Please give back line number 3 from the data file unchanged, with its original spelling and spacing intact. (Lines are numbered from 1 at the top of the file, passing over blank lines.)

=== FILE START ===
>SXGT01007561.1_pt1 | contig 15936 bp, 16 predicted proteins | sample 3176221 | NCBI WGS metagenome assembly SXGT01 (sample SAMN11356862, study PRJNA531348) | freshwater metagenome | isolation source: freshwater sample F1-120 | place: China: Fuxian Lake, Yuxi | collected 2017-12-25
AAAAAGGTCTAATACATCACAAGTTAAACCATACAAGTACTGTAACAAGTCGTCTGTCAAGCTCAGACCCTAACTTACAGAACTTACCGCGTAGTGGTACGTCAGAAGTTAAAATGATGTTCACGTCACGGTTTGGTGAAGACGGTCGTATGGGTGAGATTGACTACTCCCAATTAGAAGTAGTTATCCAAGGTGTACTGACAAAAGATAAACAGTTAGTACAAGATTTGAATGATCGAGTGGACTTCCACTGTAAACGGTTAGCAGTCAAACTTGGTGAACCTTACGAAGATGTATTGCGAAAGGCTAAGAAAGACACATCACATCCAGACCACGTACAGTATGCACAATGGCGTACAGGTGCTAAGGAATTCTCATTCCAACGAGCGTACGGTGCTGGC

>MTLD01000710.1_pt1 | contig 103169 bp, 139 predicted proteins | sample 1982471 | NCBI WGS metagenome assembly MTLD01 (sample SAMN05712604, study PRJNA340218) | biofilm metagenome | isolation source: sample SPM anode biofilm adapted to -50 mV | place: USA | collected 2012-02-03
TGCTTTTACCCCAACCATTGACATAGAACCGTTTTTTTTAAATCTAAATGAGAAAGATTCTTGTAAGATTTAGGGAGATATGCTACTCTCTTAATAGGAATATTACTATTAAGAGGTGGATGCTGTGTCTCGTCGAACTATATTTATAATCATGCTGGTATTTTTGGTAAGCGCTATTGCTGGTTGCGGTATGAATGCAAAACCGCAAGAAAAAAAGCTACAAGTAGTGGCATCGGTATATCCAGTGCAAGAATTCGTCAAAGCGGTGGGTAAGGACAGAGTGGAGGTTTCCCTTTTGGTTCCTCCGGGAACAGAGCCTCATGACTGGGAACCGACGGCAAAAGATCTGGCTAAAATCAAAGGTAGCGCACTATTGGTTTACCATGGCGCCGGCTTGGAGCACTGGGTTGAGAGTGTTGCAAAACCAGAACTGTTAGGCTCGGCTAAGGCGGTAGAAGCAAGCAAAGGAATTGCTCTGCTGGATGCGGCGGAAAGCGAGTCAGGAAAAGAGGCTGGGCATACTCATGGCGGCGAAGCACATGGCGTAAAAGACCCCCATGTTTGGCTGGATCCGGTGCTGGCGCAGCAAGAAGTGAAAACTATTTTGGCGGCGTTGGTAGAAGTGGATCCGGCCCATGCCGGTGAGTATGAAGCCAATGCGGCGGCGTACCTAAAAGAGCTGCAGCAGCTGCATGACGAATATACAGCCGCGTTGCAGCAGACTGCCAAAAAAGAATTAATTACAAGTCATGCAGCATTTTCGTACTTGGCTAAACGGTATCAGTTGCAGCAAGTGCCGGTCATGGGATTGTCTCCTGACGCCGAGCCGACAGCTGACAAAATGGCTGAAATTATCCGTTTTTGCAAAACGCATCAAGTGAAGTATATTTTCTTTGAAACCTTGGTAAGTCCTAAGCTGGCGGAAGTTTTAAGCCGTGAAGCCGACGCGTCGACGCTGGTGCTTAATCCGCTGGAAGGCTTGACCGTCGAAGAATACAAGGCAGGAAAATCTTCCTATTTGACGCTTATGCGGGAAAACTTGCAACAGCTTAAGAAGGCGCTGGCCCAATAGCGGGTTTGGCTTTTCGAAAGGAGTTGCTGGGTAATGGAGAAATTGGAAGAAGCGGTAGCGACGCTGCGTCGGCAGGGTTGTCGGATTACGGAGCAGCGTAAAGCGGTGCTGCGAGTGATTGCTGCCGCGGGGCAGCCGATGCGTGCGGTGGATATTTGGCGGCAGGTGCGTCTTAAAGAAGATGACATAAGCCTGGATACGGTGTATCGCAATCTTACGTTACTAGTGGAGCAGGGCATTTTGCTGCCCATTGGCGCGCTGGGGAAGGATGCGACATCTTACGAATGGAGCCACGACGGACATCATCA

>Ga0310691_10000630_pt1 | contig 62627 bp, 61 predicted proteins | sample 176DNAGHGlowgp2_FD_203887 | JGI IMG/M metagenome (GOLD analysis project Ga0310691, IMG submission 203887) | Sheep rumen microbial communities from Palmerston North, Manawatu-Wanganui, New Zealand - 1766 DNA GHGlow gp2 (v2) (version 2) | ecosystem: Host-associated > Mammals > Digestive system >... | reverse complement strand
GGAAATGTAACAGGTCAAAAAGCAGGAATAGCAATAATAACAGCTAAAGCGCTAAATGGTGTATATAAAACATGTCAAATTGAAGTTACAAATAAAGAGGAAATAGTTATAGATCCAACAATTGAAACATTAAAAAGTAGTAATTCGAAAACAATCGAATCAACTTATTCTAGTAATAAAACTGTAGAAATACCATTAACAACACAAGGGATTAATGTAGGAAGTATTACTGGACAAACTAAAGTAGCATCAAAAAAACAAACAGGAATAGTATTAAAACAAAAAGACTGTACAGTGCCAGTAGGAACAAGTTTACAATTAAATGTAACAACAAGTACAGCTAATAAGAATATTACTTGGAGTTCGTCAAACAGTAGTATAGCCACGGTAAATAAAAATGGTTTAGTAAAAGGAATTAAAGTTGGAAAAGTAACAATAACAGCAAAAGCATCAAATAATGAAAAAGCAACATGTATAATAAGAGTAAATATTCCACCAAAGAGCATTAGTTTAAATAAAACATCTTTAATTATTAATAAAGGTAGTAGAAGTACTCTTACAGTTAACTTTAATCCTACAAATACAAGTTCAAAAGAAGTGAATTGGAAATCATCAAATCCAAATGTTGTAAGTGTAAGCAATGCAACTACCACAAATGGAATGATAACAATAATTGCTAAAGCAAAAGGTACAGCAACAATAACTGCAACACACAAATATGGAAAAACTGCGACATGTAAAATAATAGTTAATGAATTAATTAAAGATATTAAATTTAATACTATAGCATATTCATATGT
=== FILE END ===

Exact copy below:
>MTLD01000710.1_pt1 | contig 103169 bp, 139 predicted proteins | sample 1982471 | NCBI WGS metagenome assembly MTLD01 (sample SAMN05712604, study PRJNA340218) | biofilm metagenome | isolation source: sample SPM anode biofilm adapted to -50 mV | place: USA | collected 2012-02-03